1. Chu Shong-tin (徐尚田)
2. Randy Williams
3. William Cheung (張卓興)
4. Austin Goh
5. Wong Shun Leung (黃淳樑)
6. Edmund Fong
7. Nenad Koviljac
The muk yan jong, Wing Chun’s signature training tool, is not a worthy fighting opponent. It never executes a defensive maneuver, or runs away from your attacks. It never hits back. Basically, it just stands there, jiggling around every so often.
There is only one way to lose a “fight” against the wooden dummy, and that is to abandon Wing Chun standards while you are using it.
The five basic guidelines for Wing Chun posture are:
- kim sut – Press the hips and knees together
- lok ma – Sink the horse stance
- ting yu – Hold the spine straight
- dung tao – Raise the crown of the head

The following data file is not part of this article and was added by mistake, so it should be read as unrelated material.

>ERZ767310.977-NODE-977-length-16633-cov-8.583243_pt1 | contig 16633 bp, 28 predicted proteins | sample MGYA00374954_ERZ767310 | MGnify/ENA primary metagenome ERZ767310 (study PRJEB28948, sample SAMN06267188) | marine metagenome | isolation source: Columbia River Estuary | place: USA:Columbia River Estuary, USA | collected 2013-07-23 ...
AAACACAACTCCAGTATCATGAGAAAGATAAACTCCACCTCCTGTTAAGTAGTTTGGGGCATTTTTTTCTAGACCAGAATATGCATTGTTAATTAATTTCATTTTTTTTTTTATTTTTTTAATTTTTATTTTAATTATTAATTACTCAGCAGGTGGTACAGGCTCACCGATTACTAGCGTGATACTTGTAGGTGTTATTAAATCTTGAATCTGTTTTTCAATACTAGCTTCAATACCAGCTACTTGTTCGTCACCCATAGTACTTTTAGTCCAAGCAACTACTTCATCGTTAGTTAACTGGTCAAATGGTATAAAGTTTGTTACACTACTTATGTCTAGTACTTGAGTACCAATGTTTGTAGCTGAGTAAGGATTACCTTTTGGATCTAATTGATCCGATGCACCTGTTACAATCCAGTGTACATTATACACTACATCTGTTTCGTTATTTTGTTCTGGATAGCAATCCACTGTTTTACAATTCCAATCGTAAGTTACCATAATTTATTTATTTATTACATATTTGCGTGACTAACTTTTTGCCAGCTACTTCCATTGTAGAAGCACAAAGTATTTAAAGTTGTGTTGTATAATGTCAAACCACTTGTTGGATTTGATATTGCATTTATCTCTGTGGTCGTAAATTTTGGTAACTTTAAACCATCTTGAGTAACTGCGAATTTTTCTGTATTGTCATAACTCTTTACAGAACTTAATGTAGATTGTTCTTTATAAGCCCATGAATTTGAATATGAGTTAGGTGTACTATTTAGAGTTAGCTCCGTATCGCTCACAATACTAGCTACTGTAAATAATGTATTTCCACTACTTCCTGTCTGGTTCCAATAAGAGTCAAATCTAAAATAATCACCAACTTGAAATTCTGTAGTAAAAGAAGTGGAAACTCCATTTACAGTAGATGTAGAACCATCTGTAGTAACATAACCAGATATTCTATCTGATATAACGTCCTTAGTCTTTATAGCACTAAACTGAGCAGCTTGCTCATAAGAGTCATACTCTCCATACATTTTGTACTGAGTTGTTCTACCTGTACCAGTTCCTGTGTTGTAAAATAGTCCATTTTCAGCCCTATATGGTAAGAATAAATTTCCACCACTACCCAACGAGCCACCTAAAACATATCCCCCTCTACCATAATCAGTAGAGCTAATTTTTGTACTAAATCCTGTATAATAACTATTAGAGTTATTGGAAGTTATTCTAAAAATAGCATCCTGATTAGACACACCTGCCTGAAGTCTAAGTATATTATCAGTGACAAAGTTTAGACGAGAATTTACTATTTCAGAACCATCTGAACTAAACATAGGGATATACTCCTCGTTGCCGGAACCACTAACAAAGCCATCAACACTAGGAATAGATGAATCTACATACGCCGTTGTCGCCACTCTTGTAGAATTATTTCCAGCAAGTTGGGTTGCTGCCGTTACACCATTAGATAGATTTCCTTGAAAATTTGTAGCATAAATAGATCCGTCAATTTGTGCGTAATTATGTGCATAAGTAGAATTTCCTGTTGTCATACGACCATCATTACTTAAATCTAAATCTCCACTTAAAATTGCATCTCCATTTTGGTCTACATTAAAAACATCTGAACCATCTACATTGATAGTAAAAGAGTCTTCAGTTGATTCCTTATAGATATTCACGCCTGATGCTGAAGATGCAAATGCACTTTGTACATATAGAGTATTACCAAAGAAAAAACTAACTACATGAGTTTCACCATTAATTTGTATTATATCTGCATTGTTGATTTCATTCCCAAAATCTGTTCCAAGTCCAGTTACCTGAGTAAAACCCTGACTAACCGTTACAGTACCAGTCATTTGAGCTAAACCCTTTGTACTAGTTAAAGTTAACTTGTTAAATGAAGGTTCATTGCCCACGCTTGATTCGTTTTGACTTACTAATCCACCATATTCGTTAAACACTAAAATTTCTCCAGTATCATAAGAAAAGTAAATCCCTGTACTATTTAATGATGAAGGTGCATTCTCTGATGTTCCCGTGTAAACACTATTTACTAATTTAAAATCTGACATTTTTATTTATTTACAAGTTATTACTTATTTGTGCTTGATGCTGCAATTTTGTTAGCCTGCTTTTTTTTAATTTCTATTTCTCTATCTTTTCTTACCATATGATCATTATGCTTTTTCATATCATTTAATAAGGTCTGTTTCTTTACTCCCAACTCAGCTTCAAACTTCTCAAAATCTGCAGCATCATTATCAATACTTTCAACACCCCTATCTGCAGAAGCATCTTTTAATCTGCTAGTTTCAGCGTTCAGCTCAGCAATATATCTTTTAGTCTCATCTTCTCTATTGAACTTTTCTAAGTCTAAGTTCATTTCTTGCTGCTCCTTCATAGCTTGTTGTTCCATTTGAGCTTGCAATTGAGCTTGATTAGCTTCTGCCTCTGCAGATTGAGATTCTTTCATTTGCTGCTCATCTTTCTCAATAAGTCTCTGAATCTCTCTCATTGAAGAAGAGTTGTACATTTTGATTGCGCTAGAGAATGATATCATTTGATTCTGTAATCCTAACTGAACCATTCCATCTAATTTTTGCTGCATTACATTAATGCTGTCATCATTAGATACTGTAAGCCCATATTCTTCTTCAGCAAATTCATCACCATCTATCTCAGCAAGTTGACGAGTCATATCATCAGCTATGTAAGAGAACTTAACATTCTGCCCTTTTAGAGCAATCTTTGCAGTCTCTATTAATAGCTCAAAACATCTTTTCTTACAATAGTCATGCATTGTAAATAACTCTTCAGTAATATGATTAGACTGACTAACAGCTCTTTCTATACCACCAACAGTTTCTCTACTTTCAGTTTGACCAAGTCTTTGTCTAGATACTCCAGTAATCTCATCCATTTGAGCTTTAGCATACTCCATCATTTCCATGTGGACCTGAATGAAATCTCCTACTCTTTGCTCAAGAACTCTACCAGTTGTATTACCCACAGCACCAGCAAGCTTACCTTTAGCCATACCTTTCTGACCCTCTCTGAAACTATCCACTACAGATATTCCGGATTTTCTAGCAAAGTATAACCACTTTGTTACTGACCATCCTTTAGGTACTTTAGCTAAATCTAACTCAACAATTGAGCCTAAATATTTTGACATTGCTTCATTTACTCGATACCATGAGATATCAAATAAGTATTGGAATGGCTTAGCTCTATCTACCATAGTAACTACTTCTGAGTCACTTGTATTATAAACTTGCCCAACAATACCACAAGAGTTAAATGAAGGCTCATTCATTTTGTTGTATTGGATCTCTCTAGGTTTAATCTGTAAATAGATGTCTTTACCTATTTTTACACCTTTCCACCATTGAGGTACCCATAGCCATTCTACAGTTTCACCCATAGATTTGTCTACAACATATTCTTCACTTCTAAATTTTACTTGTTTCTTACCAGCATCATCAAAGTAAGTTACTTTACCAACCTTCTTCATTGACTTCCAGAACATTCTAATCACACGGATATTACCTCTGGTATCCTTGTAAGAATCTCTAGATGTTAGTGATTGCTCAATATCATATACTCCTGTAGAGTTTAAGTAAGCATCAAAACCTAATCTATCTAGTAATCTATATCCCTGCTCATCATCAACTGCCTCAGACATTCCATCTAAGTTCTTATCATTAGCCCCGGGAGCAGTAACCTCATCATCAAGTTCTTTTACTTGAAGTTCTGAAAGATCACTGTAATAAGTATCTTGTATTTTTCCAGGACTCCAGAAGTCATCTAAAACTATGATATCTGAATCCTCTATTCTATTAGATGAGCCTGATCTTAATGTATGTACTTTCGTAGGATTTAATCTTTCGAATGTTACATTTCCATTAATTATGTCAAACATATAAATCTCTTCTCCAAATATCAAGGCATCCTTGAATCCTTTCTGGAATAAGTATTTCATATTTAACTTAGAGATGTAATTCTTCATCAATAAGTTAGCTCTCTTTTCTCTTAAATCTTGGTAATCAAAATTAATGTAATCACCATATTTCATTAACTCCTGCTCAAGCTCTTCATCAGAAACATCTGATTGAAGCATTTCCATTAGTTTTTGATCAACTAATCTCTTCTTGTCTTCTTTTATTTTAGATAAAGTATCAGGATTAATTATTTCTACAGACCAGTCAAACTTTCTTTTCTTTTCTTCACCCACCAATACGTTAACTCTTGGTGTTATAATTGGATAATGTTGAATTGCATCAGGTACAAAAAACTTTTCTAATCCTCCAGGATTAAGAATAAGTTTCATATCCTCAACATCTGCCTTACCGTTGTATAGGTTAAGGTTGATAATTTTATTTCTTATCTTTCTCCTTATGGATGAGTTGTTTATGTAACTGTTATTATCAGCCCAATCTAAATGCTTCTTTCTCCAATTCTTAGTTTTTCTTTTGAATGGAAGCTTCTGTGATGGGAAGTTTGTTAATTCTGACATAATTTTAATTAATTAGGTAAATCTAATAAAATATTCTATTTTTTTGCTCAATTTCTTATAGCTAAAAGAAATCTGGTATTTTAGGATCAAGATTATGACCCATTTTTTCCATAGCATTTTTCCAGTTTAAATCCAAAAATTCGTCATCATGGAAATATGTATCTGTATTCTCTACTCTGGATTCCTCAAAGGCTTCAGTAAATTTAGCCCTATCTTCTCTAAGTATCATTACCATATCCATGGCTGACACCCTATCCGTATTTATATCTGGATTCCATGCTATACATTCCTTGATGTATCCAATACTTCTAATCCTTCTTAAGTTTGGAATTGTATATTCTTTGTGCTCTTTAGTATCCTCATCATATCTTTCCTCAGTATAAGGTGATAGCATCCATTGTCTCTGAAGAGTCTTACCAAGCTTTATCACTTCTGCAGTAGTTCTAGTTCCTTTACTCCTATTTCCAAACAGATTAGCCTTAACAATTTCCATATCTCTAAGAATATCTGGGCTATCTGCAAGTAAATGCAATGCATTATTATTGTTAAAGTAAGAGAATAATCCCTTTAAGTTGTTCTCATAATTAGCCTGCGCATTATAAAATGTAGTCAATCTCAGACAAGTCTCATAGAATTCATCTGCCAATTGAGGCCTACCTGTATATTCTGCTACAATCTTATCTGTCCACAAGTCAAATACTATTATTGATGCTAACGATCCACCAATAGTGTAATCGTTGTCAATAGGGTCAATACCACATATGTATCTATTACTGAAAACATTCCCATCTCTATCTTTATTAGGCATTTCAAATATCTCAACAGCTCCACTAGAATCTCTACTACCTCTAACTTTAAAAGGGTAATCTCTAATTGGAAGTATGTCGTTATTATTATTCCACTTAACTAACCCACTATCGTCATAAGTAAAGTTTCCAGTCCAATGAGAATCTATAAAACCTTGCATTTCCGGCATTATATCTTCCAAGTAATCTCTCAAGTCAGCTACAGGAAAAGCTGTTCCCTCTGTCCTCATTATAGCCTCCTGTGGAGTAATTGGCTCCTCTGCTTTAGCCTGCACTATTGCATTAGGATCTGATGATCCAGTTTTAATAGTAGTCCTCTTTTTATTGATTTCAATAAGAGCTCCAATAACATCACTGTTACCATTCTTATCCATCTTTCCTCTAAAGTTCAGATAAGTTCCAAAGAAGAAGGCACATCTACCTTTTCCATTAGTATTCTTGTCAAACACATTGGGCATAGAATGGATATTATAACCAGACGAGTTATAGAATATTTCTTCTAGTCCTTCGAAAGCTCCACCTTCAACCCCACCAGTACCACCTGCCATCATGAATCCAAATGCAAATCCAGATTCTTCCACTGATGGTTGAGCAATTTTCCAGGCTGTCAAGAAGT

- mai jiang – Draw the elbows inward and forward
Rephrased for direct relevance to the dummy form:
- Do not stare at your own hands.
- Do not lean on, or into the dummy.
- Do not stand on tiptoe to hit the dummy’s “head”.
- Do not forget your stance, footwork and whole-body unity while striking the dummy.
Wikipedia’s advice notwithstanding, observing these points will not guarantee that you win every fight. It will guarantee you avoid undermining yourself, by attempting to use Wing Chun strategy and techniques with an inappropriate body structure.
Wing Chun: Not an art for punishing logs
Although the muk yan jong is just a fancy wooden log, it somehow manages to outsmart some martial artists. Such fellows “straight blast” their dummies with maximum strength and speed, and the dummy responds by shaking violently, pretending to give positive feedback to these indecent liberties. In revenge, the dummy offers no lessons in relaxation, alignment or flow—all important points when battling something other than a log.
Considering these points and your own experience, which of the form demonstrations above do you think is best?